What does artificial intelligence (AI) look like? A robot with red eyes, a white, plastic line worker, a cybernetic brain, a line of code? A Portrait of AI is a trend analysis of 200 news and media articles containing over 400 visual aids that supplement text-based discourse on varying AI topics. The samples related to AI in the contexts of creativity, business, society & culture, security, innovation, or medicine. Overall, the goal was to frame how a large array of professional communicators used visual media to contribute to publicly accessible dialogue about AI.
"The limited range of ways to convey key concepts in AI and machine learning contributes to the sensationalism of this critical topic and does little to demystify AI, or help audiences understand how it works and its potential impact on our lives" - Lindsay Stuart
The study of AI from a visual communication perspective generally lacked consideration although there is substantial evidence connecting progress and inclusive innovation in STEM to the use of visual campaigns. Major examples include nuclear power, nanotechnology, climate change, astronomy and genetically modified organisms.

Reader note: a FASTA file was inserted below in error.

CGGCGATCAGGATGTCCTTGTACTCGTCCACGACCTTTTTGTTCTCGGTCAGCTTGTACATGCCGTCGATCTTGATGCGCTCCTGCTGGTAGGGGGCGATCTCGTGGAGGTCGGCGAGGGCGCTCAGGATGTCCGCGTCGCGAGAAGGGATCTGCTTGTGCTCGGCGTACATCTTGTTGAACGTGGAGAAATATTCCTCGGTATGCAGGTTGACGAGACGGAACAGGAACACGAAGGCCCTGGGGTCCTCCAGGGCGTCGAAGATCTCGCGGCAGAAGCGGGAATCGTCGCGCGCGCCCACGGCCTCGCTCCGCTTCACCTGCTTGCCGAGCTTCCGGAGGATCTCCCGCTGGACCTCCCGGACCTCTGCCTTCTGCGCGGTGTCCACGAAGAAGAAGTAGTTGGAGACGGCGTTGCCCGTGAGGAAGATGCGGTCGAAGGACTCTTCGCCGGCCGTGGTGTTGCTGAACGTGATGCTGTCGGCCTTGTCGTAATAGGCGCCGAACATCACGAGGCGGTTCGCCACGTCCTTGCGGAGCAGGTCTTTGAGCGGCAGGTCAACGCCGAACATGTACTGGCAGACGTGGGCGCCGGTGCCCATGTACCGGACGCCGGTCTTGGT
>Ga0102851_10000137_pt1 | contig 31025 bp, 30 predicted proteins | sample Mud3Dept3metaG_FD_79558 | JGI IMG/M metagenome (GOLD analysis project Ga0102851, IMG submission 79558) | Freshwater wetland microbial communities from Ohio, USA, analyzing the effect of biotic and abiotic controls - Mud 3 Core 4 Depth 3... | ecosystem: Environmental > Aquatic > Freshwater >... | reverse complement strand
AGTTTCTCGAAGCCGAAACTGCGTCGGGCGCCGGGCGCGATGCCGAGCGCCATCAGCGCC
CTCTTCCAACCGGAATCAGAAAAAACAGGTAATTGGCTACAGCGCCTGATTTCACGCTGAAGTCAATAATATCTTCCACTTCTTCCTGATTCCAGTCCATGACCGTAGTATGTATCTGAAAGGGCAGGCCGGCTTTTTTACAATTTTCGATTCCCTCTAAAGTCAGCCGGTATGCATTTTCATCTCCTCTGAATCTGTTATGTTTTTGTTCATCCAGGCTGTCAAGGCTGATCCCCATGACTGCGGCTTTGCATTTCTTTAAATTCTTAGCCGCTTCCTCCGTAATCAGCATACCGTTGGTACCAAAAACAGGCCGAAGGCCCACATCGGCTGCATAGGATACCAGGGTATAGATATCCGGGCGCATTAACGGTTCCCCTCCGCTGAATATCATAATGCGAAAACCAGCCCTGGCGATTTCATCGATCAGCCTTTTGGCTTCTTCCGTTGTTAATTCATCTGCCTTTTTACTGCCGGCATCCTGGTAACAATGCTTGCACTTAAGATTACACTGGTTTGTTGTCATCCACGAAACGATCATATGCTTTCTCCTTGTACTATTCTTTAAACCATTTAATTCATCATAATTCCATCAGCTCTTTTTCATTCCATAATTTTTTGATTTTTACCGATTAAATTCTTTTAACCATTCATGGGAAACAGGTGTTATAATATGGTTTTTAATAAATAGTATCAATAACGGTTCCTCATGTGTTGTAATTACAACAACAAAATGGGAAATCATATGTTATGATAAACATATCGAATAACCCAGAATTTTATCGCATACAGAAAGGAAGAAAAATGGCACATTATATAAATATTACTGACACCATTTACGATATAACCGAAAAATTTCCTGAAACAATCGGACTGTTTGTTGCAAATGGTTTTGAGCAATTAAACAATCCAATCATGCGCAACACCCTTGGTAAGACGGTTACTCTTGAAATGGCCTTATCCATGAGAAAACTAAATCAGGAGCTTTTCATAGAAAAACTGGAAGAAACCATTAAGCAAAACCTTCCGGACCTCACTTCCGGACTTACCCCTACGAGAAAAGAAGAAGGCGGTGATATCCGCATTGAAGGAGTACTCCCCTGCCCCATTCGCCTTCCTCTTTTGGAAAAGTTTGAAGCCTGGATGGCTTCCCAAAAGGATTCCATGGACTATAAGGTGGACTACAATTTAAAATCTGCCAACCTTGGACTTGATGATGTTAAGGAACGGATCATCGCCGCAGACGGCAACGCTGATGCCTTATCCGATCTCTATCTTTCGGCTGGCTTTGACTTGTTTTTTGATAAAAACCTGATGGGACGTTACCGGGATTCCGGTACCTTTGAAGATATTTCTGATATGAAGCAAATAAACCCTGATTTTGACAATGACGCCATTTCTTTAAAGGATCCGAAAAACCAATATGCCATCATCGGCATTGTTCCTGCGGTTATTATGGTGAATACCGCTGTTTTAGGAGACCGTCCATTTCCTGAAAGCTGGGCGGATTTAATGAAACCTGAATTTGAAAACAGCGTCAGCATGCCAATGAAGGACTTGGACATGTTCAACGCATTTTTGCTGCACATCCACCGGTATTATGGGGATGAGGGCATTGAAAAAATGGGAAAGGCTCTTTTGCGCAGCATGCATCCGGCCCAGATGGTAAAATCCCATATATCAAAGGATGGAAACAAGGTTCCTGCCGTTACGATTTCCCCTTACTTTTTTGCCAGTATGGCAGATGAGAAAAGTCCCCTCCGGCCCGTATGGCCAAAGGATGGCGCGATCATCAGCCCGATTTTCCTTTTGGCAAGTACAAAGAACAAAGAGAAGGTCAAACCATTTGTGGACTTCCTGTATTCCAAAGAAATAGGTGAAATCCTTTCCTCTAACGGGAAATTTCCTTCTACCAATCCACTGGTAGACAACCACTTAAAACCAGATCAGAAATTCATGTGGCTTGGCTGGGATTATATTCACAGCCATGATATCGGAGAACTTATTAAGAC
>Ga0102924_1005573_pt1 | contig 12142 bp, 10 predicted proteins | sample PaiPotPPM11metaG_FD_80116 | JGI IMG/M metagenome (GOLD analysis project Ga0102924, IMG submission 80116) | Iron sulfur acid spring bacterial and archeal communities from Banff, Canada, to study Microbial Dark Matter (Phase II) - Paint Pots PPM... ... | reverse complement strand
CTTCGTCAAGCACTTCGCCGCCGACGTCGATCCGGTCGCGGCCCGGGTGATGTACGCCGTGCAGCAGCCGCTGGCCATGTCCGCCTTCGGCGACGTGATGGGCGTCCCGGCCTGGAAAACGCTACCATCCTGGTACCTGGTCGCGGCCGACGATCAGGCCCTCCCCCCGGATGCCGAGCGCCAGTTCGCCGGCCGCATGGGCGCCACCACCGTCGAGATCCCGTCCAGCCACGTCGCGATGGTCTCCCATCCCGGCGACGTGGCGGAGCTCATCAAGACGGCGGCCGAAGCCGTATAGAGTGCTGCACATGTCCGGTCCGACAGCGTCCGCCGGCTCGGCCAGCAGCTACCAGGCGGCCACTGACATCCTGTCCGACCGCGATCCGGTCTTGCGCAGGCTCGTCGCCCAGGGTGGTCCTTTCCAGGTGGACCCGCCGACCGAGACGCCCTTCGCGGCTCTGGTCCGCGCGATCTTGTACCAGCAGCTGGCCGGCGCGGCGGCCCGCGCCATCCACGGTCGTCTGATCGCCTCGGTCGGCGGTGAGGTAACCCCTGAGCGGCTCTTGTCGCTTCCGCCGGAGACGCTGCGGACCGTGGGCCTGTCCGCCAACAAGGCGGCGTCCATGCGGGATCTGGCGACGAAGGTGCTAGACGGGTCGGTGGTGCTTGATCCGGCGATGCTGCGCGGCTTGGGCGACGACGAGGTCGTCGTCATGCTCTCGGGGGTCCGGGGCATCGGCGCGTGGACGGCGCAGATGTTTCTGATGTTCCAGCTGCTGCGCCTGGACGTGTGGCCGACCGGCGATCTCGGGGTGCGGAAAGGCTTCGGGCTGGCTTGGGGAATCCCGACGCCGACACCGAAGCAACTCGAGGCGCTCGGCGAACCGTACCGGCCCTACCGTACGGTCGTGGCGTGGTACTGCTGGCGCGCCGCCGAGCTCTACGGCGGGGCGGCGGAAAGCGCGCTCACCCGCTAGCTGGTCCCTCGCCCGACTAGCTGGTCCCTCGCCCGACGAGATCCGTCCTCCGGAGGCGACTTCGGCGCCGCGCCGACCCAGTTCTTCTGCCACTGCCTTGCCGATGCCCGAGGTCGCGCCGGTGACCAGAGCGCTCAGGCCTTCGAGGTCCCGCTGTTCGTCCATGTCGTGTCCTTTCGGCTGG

In the unique case of AI, there exist no physical form to identify it with. As a result, visualizations of the technology must manifest through whatever the visual communicator decides is best. What often happens is communicators use robot narratives and polarized, imaginative illustrations of utopian and dystopian futures to illustrate AI. These dominate common perceptions of what AI is - superior, intelligent, sentient. This is ultimately misleading and confined by privatized source materials and/or imaginative frameworks.
"False fears may lead to lost opportunities through failure to adopt potentially highly beneficial technology" - The Royal Society
A leading hypothesis of this study was that this trend in using AI narratives - being narratives directly bound to AI as a central plot point - would extend into mass media communications. This assumption was not true. Instead, this study highlighted a new perspective where depictions of commercial and privatized subjects led visual communication. Also, evidence of real-world and utilitarian interaction with AI through products and services made up for most of the visual information in the study while connections to AI-narrative were very uncommon.
This study provides a framework for further research that will require public participation and collaboration with AI experts.